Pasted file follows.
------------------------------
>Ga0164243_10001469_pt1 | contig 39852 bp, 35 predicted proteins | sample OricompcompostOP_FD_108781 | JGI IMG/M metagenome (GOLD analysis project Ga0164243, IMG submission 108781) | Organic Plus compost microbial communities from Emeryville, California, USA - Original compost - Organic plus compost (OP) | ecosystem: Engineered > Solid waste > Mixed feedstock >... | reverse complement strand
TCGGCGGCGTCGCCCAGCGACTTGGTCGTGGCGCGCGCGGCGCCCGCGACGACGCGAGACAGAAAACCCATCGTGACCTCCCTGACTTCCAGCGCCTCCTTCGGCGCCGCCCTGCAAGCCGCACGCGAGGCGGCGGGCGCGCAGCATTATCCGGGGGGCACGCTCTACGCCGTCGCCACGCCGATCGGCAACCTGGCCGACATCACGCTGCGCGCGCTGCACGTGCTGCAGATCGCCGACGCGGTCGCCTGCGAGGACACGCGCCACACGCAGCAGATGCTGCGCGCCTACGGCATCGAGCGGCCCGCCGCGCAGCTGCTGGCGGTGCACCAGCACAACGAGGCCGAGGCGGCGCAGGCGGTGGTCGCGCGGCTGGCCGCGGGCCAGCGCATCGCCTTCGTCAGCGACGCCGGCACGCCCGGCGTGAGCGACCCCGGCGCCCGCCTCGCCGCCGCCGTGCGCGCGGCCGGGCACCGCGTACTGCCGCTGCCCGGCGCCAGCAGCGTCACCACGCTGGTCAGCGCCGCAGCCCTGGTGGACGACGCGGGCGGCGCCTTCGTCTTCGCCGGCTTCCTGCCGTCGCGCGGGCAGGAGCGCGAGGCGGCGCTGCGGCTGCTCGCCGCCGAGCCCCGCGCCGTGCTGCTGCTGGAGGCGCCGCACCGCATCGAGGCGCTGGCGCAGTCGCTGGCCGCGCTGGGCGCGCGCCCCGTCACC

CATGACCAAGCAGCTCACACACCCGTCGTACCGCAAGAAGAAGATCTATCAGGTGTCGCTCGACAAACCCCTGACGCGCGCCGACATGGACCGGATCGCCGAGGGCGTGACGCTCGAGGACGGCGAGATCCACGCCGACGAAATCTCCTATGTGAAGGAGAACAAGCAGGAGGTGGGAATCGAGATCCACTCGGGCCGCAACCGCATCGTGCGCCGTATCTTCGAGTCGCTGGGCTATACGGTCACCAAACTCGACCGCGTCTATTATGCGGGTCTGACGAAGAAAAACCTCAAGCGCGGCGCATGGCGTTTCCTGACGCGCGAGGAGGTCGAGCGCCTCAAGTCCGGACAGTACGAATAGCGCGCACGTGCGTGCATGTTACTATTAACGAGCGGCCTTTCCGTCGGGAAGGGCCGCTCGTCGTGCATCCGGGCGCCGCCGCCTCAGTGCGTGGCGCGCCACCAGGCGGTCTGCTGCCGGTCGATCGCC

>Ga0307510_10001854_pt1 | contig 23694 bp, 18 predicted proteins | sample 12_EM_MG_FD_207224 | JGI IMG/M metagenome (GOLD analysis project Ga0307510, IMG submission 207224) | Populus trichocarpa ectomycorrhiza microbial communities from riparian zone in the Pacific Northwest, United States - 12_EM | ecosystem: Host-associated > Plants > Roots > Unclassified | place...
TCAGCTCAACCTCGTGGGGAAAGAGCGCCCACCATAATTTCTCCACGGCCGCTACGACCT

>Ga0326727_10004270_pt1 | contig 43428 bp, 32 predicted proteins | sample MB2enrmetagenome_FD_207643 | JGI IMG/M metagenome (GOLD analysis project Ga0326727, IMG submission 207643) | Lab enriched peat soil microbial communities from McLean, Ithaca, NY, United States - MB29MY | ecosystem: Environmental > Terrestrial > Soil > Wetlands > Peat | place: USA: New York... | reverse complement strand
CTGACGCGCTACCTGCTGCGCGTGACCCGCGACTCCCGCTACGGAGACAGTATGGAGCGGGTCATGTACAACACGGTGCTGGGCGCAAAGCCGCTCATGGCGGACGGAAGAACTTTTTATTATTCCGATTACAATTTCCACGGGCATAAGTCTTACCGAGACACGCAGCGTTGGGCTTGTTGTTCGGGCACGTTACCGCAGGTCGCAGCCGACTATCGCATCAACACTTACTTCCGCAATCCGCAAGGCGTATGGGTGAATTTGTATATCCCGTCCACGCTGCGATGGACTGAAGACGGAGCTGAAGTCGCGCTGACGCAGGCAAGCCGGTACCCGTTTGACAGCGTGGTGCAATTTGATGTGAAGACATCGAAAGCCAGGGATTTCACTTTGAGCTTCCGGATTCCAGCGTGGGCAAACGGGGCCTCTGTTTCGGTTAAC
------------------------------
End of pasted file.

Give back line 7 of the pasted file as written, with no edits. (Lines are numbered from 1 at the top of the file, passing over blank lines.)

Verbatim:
CTGACGCGCTACCTGCTGCGCGTGACCCGCGACTCCCGCTACGGAGACAGTATGGAGCGGGTCATGTACAACACGGTGCTGGGCGCAAAGCCGCTCATGGCGGACGGAAGAACTTTTTATTATTCCGATTACAATTTCCACGGGCATAAGTCTTACCGAGACACGCAGCGTTGGGCTTGTTGTTCGGGCACGTTACCGCAGGTCGCAGCCGACTATCGCATCAACACTTACTTCCGCAATCCGCAAGGCGTATGGGTGAATTTGTATATCCCGTCCACGCTGCGATGGACTGAAGACGGAGCTGAAGTCGCGCTGACGCAGGCAAGCCGGTACCCGTTTGACAGCGTGGTGCAATTTGATGTGAAGACATCGAAAGCCAGGGATTTCACTTTGAGCTTCCGGATTCCAGCGTGGGCAAACGGGGCCTCTGTTTCGGTTAAC